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Consider the SIR model again.

\[ \def\arraystretch{1.5} \left\{ \begin{array}{ll} S_{t+1} = S_{t} – b S_t I_t \\

I_{t+1} = I_t +b S_t I_t-gI_t \\

R_{t+1} = R_t+gI_t \end{array} \right. \]

The rate at which new infections are made is $b S I$. The number $bI$ now represents \[ \frac{ \text{the number of new infections}}{\text{the number of susceptibles} \times \text{time}}. \]

We denote this number by $\lambda$ and call it the force of infection (FOI). In general $\lambda$ is time-dependent. If we plug it in the SIR model we get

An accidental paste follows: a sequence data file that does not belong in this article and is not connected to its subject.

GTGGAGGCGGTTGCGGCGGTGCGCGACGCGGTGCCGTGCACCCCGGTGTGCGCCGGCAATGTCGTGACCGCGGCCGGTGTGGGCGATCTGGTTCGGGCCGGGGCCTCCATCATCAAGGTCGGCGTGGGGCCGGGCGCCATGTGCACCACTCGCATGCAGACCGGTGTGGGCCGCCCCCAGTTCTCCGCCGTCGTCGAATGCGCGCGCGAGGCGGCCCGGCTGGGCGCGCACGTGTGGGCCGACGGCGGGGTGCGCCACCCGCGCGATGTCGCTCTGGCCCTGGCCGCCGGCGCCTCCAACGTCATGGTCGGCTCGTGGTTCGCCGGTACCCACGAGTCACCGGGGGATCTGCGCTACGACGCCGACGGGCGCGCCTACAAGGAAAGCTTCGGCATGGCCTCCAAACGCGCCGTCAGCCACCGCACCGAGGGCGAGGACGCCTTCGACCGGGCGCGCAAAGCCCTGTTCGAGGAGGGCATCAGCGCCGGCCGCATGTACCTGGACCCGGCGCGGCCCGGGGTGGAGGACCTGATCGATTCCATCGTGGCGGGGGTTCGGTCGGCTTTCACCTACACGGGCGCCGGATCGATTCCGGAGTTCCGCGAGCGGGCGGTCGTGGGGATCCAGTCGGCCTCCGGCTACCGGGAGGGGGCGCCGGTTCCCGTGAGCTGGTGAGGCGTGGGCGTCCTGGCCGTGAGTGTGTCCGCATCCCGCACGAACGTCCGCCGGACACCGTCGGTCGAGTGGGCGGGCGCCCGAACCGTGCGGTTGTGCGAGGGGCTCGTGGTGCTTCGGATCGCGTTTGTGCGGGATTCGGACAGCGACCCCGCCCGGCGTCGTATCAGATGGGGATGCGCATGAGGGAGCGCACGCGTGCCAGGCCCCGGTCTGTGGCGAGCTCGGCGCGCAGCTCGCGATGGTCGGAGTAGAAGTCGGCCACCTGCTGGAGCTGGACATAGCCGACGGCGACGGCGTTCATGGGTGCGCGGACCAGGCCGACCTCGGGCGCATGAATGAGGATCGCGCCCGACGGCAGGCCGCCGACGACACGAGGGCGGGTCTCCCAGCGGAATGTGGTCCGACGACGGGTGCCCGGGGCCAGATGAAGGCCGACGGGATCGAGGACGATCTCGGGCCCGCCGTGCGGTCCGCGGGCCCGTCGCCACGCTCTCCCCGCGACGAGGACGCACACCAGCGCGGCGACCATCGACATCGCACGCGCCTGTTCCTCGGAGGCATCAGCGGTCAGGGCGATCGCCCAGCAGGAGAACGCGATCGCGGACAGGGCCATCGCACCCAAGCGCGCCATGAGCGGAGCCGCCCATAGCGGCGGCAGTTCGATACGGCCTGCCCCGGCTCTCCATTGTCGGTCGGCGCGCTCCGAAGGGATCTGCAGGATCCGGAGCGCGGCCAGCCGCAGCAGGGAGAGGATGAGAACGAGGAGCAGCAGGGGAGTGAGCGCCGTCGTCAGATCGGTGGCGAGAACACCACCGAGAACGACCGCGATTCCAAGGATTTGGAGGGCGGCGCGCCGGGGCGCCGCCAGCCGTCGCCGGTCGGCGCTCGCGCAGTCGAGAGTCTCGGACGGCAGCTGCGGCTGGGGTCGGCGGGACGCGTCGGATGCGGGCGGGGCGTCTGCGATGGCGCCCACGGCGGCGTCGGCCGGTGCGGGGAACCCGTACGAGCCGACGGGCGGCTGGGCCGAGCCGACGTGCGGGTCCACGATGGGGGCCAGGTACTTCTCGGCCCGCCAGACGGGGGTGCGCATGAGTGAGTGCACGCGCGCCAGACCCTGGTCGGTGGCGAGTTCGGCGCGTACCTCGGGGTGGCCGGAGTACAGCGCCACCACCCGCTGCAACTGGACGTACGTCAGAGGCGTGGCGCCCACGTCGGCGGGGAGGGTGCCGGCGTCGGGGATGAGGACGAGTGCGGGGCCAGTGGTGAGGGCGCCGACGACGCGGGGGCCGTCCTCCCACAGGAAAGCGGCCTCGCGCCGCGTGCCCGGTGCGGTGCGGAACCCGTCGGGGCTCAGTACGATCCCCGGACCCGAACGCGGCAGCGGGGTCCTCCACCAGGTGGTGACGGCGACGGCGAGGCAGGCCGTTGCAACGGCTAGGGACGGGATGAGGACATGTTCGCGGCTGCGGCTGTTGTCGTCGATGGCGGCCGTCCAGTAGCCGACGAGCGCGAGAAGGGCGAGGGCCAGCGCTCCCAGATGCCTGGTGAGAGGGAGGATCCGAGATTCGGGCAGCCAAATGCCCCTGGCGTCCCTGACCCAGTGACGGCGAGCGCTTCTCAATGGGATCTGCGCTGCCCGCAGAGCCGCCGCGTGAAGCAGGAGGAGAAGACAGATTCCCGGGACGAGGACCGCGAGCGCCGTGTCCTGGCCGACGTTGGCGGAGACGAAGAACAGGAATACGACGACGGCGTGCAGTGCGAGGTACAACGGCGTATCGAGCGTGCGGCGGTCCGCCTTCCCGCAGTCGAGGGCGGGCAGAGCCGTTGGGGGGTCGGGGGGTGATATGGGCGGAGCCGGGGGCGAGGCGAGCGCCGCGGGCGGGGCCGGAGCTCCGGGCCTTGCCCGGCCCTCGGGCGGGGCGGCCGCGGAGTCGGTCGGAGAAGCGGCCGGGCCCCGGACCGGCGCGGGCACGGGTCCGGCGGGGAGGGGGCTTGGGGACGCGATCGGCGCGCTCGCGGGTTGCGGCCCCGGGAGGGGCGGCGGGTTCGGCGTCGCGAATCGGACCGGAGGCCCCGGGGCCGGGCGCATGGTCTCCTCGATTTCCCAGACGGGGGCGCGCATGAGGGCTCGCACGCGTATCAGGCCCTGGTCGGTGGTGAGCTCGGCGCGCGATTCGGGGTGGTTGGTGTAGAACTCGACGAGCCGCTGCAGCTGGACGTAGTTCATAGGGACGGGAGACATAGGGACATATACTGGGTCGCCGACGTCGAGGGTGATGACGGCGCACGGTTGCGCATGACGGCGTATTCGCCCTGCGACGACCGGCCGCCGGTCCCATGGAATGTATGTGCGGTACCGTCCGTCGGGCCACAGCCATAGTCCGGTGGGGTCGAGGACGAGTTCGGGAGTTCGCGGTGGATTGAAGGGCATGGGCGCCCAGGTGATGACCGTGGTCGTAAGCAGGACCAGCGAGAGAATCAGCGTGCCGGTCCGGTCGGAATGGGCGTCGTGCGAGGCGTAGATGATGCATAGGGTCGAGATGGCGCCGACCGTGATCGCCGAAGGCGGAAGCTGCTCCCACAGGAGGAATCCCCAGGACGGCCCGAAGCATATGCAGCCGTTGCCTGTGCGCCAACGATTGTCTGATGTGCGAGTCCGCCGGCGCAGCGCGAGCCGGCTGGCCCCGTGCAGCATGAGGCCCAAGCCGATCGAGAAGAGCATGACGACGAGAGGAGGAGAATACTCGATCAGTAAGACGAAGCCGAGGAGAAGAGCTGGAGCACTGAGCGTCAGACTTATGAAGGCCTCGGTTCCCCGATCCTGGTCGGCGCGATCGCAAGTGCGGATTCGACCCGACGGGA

\[ S_{t+1} = S_{t} – \lambda_t S_t. \]

In the continuous case we get the differential equation

\[ \frac{dS}{dt} = – \lambda S. \]

This can be solved for a general $\lambda(t)$, which gives

\[ S(t) = S(0) e^{-\int_0^t \lambda(u)du}. \]

The previous equations shows that when $\lambda$ is known, the evolution of the disease can be found quickly. However gaining the data to calculate $\lambda$ can be difficult.

In the following we will first introduce morphologic events such as death and births. Then we shall apply the FOI method to population in classes.